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Rahul Raj Mishra asked: What can India and Indian actors do to strengthen the system of collective security based on the United Nations Charter?

Arpita Anant replies: First, a point of clarification. In the realm of security, the United Nations (UN) continues to retain a predominantly inter-governmental character, thus giving more space for states to act and in some instances even influence certain matters. India and those representing it, therefore, too have some space and opportunity to influence the working of the Charter system. However, Indians in the UN system/bureaucracy and those who are members of the UN panels must be treated separately.

Second, some points about collective security. The system of collective security envisaged at the time of the founding of the UN was to prevent the recurrence of systemic wars. Thus, “collective security” then had a specific meaning. Given the vicissitudes of the Cold War in the shadow of nuclear weapons, the system worked quite imperfectly. Rather, in case of conflicts where the ‘third world’ was involved and the superpowers were there by proxy, actions by peaceful means under Chapter VI or the use of force under Chapter VII became impossible to implement due to lack of consensus within the Security Council. Peacekeeping, as we know today, was thus conceived as something between Chapter VI and VII. This form of collective security too morphed in the post-Cold War years, with peacekeeping mandates tending towards use of force in largely internal conflicts, at times accompanied by peacebuilding.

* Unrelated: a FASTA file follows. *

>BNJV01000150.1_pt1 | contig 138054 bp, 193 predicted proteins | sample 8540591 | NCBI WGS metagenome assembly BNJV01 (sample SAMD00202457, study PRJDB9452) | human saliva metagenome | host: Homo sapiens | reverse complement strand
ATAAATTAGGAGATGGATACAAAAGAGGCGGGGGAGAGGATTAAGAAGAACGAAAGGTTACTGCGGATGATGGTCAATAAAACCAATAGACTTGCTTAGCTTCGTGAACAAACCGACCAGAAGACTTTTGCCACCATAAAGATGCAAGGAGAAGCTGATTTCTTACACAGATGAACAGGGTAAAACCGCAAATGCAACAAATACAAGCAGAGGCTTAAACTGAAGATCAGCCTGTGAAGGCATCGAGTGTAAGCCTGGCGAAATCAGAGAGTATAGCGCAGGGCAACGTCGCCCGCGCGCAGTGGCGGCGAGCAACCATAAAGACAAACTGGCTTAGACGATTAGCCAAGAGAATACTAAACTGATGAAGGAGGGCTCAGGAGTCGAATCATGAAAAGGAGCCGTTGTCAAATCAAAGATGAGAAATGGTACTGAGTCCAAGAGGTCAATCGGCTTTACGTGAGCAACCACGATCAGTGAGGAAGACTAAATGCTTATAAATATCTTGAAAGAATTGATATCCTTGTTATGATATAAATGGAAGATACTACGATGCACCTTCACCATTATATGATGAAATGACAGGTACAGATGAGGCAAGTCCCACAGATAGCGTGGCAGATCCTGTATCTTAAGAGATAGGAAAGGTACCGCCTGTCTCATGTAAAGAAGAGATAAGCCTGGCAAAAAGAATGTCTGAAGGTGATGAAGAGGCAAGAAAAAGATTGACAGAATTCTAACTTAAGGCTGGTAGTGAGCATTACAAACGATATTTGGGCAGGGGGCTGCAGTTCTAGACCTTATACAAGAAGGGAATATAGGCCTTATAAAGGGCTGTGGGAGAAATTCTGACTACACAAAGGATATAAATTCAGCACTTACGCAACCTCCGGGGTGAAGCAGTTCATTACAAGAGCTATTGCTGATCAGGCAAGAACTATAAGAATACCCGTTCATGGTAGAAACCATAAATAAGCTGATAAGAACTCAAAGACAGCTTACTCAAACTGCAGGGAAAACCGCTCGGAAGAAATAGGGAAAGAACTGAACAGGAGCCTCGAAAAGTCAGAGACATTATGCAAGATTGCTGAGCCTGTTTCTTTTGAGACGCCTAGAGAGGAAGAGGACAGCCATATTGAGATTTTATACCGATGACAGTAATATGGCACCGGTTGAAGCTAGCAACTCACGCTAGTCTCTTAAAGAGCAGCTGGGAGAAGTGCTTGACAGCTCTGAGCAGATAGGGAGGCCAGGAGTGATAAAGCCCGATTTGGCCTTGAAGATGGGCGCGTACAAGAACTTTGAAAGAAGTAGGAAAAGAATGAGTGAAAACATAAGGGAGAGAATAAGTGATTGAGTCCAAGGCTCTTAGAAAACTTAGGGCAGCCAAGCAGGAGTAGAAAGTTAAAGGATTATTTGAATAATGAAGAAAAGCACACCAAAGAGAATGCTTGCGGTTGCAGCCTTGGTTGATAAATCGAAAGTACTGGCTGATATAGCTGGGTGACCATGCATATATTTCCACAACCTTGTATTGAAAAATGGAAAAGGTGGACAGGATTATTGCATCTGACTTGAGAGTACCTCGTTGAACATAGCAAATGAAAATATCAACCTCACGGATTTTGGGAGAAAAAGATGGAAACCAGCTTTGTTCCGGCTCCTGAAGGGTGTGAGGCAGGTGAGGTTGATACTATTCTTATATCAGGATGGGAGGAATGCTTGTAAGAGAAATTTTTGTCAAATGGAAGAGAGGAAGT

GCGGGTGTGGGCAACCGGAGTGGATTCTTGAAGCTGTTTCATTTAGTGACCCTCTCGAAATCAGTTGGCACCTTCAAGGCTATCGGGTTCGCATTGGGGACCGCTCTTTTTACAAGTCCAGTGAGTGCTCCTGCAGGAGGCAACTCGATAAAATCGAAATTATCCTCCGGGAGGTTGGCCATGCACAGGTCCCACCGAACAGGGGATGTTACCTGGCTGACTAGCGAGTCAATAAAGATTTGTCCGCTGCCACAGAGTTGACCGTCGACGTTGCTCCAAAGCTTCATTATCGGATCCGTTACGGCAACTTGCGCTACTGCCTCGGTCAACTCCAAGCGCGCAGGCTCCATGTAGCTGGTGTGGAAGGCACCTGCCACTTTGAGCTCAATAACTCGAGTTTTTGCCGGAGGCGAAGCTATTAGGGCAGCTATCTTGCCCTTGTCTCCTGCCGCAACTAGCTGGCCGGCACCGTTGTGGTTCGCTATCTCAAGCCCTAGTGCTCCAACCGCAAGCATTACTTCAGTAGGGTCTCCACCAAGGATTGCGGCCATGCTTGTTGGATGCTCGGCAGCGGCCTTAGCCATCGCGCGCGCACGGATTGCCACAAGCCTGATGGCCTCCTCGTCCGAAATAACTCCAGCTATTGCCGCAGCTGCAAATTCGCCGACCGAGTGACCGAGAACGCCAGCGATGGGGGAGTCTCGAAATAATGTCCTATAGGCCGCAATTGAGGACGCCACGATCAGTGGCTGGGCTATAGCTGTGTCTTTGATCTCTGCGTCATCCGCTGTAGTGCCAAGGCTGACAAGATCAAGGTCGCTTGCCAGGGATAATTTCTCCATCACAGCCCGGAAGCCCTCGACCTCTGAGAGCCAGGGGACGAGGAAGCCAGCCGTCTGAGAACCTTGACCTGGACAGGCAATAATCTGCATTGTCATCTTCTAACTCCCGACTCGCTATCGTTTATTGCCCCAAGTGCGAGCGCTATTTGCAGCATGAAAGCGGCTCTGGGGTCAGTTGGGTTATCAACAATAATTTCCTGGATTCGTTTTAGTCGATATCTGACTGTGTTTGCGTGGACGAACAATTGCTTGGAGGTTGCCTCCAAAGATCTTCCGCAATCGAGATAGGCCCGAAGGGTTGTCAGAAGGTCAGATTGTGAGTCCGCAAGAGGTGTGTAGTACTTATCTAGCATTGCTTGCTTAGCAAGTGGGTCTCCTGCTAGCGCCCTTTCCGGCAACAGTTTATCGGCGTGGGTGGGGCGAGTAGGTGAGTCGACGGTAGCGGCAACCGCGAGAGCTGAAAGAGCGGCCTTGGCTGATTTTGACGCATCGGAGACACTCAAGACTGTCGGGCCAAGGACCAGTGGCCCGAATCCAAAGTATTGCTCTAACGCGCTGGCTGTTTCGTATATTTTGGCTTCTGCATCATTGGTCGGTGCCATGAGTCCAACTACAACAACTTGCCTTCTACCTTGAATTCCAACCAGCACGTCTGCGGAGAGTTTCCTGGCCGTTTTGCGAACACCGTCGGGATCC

At an ideational or discursive level, India, which has contributed to peacekeeping and thus the working of the system of collective security, can push for improving peacekeeping and peacebuilding. Indeed, an issue that India has been actively pursuing in the UN. In the contemporary context, stretching the notion of collective security to non-traditional issues, India can continue to push for concerted global action against international terrorism under the aegis of the UN, as distinct from actions by ‘coalitions of the willing’, on a threat that looms over the collective of humanity. It can do much more in terms of raising issues related to the root causes of the local grievances, both domestically and in other developing countries, to securitise development. And finally, it can engage and debate more on the role of regional organisations in maintaining peace and security.

However, India cannot do so single-handedly. It needs to coalesce with like-minded nations. Such ideational partners are hard to find in international politics. Moreover, the UN system has limitations that are difficult to transcend.

Posted on April 07, 2017

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